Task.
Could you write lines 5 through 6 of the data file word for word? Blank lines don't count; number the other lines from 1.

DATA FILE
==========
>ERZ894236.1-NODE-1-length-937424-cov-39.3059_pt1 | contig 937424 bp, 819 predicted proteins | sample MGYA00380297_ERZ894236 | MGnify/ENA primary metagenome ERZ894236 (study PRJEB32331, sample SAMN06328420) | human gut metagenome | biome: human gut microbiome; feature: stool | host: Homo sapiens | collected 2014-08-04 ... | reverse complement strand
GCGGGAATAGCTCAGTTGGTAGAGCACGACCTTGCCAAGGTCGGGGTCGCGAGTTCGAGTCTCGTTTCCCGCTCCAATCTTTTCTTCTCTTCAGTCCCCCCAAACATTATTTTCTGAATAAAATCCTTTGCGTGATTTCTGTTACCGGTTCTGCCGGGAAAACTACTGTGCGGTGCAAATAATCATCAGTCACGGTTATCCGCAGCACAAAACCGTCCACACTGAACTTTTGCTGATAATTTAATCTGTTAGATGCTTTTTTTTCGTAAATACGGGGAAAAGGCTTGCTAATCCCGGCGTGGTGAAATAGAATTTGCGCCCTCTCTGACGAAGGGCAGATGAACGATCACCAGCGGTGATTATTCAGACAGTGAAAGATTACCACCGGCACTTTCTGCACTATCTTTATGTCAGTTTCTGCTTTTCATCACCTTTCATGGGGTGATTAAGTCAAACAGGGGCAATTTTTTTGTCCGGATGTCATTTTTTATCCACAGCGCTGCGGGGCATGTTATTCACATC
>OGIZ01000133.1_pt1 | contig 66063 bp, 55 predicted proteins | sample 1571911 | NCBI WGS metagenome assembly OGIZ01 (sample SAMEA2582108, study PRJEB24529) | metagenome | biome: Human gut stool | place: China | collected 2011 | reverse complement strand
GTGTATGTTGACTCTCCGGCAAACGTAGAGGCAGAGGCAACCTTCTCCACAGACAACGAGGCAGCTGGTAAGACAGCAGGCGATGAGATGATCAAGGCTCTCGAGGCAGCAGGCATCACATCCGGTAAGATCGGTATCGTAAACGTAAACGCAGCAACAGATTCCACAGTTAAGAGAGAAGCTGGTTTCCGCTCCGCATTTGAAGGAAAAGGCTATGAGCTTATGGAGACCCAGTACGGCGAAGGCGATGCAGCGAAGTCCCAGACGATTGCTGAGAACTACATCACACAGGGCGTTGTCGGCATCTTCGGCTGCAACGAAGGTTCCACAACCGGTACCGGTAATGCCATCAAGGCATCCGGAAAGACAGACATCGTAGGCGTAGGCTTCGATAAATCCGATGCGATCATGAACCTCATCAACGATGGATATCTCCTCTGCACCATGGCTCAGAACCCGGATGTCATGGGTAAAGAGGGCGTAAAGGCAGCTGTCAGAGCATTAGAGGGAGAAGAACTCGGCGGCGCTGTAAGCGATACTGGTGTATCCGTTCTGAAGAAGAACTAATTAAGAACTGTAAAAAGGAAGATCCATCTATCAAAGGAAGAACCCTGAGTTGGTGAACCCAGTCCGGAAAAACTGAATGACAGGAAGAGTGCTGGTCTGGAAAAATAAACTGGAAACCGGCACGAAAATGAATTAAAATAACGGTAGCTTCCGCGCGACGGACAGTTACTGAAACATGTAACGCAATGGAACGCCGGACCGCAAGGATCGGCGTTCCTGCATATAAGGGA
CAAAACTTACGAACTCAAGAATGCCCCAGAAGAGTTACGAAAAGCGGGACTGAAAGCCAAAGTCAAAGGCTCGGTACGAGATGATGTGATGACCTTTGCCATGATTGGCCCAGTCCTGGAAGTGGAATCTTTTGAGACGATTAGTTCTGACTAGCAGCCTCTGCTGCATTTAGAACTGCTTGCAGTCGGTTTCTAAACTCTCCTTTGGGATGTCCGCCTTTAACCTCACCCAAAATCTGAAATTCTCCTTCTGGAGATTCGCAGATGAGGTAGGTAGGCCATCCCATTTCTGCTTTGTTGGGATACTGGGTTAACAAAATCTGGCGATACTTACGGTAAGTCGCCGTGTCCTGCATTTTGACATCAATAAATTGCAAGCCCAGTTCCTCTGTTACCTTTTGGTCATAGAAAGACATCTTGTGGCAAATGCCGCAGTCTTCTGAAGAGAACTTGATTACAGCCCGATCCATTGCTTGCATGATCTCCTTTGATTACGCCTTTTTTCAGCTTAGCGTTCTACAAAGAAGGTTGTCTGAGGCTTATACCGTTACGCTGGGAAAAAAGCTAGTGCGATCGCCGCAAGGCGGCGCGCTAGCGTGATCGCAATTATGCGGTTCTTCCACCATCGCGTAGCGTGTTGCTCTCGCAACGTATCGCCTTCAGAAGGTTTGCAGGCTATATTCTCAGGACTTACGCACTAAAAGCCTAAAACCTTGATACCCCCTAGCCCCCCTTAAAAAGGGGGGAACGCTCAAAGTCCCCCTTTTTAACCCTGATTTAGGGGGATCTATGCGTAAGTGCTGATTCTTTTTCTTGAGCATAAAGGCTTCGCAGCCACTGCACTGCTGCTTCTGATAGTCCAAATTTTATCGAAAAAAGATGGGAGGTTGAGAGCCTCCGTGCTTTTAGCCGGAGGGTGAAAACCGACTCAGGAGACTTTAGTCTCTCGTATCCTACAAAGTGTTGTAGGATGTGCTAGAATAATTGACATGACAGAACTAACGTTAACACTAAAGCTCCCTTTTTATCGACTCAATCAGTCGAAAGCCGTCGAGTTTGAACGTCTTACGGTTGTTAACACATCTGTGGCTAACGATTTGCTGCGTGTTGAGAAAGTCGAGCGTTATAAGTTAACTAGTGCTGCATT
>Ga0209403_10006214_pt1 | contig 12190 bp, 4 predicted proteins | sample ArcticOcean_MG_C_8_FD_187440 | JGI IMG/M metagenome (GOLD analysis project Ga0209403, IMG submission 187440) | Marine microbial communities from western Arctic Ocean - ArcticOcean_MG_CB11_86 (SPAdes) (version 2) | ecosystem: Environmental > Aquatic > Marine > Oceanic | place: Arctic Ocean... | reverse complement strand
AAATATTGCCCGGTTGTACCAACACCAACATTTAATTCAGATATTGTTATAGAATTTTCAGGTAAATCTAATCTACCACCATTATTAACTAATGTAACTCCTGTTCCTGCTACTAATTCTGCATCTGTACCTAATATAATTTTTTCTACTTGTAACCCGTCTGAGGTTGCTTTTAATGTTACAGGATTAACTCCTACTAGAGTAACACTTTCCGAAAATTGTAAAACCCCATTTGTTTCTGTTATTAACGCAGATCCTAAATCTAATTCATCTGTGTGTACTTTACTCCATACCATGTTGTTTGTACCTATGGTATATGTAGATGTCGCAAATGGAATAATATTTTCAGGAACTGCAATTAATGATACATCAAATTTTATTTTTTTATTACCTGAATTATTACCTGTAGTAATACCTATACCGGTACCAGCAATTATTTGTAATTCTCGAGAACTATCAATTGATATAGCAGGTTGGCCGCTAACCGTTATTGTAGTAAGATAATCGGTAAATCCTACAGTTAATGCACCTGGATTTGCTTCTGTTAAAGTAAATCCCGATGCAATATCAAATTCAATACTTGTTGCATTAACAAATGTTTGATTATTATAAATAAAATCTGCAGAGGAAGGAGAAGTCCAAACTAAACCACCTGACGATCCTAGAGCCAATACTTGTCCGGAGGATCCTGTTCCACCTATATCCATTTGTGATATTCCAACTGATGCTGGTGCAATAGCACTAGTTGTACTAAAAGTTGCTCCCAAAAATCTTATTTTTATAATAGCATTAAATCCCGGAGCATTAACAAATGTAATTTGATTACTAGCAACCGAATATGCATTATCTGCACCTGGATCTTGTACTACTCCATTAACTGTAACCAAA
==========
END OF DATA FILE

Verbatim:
CAAAACTTACGAACTCAAGAATGCCCCAGAAGAGTTACGAAAAGCGGGACTGAAAGCCAAAGTCAAAGGCTCGGTACGAGATGATGTGATGACCTTTGCCATGATTGGCCCAGTCCTGGAAGTGGAATCTTTTGAGACGATTAGTTCTGACTAGCAGCCTCTGCTGCATTTAGAACTGCTTGCAGTCGGTTTCTAAACTCTCCTTTGGGATGTCCGCCTTTAACCTCACCCAAAATCTGAAATTCTCCTTCTGGAGATTCGCAGATGAGGTAGGTAGGCCATCCCATTTCTGCTTTGTTGGGATACTGGGTTAACAAAATCTGGCGATACTTACGGTAAGTCGCCGTGTCCTGCATTTTGACATCAATAAATTGCAAGCCCAGTTCCTCTGTTACCTTTTGGTCATAGAAAGACATCTTGTGGCAAATGCCGCAGTCTTCTGAAGAGAACTTGATTACAGCCCGATCCATTGCTTGCATGATCTCCTTTGATTACGCCTTTTTTCAGCTTAGCGTTCTACAAAGAAGGTTGTCTGAGGCTTATACCGTTACGCTGGGAAAAAAGCTAGTGCGATCGCCGCAAGGCGGCGCGCTAGCGTGATCGCAATTATGCGGTTCTTCCACCATCGCGTAGCGTGTTGCTCTCGCAACGTATCGCCTTCAGAAGGTTTGCAGGCTATATTCTCAGGACTTACGCACTAAAAGCCTAAAACCTTGATACCCCCTAGCCCCCCTTAAAAAGGGGGGAACGCTCAAAGTCCCCCTTTTTAACCCTGATTTAGGGGGATCTATGCGTAAGTGCTGATTCTTTTTCTTGAGCATAAAGGCTTCGCAGCCACTGCACTGCTGCTTCTGATAGTCCAAATTTTATCGAAAAAAGATGGGAGGTTGAGAGCCTCCGTGCTTTTAGCCGGAGGGTGAAAACCGACTCAGGAGACTTTAGTCTCTCGTATCCTACAAAGTGTTGTAGGATGTGCTAGAATAATTGACATGACAGAACTAACGTTAACACTAAAGCTCCCTTTTTATCGACTCAATCAGTCGAAAGCCGTCGAGTTTGAACGTCTTACGGTTGTTAACACATCTGTGGCTAACGATTTGCTGCGTGTTGAGAAAGTCGAGCGTTATAAGTTAACTAGTGCTGCATT
>Ga0209403_10006214_pt1 | contig 12190 bp, 4 predicted proteins | sample ArcticOcean_MG_C_8_FD_187440 | JGI IMG/M metagenome (GOLD analysis project Ga0209403, IMG submission 187440) | Marine microbial communities from western Arctic Ocean - ArcticOcean_MG_CB11_86 (SPAdes) (version 2) | ecosystem: Environmental > Aquatic > Marine > Oceanic | place: Arctic Ocean... | reverse complement strand